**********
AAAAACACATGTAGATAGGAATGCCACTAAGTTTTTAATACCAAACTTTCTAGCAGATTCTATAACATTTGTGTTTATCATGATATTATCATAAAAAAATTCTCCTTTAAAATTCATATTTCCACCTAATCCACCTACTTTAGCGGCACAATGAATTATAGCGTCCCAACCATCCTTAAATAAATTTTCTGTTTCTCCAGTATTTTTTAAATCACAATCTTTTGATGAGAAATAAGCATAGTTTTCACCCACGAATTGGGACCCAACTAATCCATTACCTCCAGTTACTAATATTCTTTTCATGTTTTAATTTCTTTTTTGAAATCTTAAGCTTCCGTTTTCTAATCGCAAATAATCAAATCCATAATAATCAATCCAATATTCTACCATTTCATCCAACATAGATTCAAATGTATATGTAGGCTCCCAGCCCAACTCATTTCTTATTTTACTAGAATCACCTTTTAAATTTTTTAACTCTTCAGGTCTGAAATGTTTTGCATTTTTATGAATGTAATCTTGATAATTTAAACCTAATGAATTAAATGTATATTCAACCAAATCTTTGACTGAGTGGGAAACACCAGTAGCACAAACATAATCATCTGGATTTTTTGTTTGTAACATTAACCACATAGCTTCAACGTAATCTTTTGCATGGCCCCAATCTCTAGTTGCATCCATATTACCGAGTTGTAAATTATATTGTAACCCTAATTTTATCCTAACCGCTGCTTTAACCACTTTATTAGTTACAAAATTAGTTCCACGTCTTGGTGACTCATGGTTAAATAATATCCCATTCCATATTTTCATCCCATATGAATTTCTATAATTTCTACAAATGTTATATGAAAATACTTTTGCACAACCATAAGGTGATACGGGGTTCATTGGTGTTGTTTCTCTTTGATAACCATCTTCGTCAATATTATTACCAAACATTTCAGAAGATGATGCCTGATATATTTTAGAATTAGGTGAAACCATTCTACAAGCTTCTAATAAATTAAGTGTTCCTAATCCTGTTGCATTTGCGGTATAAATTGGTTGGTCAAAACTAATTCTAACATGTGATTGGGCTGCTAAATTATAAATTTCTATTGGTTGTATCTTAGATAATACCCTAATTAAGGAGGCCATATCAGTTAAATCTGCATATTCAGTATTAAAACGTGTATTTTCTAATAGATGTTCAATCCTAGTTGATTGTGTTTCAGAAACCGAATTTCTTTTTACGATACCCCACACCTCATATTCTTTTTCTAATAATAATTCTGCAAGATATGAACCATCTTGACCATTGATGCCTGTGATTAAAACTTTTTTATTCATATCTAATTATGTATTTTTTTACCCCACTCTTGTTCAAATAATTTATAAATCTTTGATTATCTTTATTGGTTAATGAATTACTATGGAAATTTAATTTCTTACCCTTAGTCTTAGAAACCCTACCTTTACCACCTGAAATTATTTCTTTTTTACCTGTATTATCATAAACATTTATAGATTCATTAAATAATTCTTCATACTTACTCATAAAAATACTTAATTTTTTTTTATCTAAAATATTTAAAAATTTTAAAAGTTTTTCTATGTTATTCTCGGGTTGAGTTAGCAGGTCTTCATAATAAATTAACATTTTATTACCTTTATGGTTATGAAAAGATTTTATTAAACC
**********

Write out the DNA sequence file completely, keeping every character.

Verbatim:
AAAAACACATGTAGATAGGAATGCCACTAAGTTTTTAATACCAAACTTTCTAGCAGATTCTATAACATTTGTGTTTATCATGATATTATCATAAAAAAATTCTCCTTTAAAATTCATATTTCCACCTAATCCACCTACTTTAGCGGCACAATGAATTATAGCGTCCCAACCATCCTTAAATAAATTTTCTGTTTCTCCAGTATTTTTTAAATCACAATCTTTTGATGAGAAATAAGCATAGTTTTCACCCACGAATTGGGACCCAACTAATCCATTACCTCCAGTTACTAATATTCTTTTCATGTTTTAATTTCTTTTTTGAAATCTTAAGCTTCCGTTTTCTAATCGCAAATAATCAAATCCATAATAATCAATCCAATATTCTACCATTTCATCCAACATAGATTCAAATGTATATGTAGGCTCCCAGCCCAACTCATTTCTTATTTTACTAGAATCACCTTTTAAATTTTTTAACTCTTCAGGTCTGAAATGTTTTGCATTTTTATGAATGTAATCTTGATAATTTAAACCTAATGAATTAAATGTATATTCAACCAAATCTTTGACTGAGTGGGAAACACCAGTAGCACAAACATAATCATCTGGATTTTTTGTTTGTAACATTAACCACATAGCTTCAACGTAATCTTTTGCATGGCCCCAATCTCTAGTTGCATCCATATTACCGAGTTGTAAATTATATTGTAACCCTAATTTTATCCTAACCGCTGCTTTAACCACTTTATTAGTTACAAAATTAGTTCCACGTCTTGGTGACTCATGGTTAAATAATATCCCATTCCATATTTTCATCCCATATGAATTTCTATAATTTCTACAAATGTTATATGAAAATACTTTTGCACAACCATAAGGTGATACGGGGTTCATTGGTGTTGTTTCTCTTTGATAACCATCTTCGTCAATATTATTACCAAACATTTCAGAAGATGATGCCTGATATATTTTAGAATTAGGTGAAACCATTCTACAAGCTTCTAATAAATTAAGTGTTCCTAATCCTGTTGCATTTGCGGTATAAATTGGTTGGTCAAAACTAATTCTAACATGTGATTGGGCTGCTAAATTATAAATTTCTATTGGTTGTATCTTAGATAATACCCTAATTAAGGAGGCCATATCAGTTAAATCTGCATATTCAGTATTAAAACGTGTATTTTCTAATAGATGTTCAATCCTAGTTGATTGTGTTTCAGAAACCGAATTTCTTTTTACGATACCCCACACCTCATATTCTTTTTCTAATAATAATTCTGCAAGATATGAACCATCTTGACCATTGATGCCTGTGATTAAAACTTTTTTATTCATATCTAATTATGTATTTTTTTACCCCACTCTTGTTCAAATAATTTATAAATCTTTGATTATCTTTATTGGTTAATGAATTACTATGGAAATTTAATTTCTTACCCTTAGTCTTAGAAACCCTACCTTTACCACCTGAAATTATTTCTTTTTTACCTGTATTATCATAAACATTTATAGATTCATTAAATAATTCTTCATACTTACTCATAAAAATACTTAATTTTTTTTTATCTAAAATATTTAAAAATTTTAAAAGTTTTTCTATGTTATTCTCGGGTTGAGTTAGCAGGTCTTCATAATAAATTAACATTTTATTACCTTTATGGTTATGAAAAGATTTTATTAAACC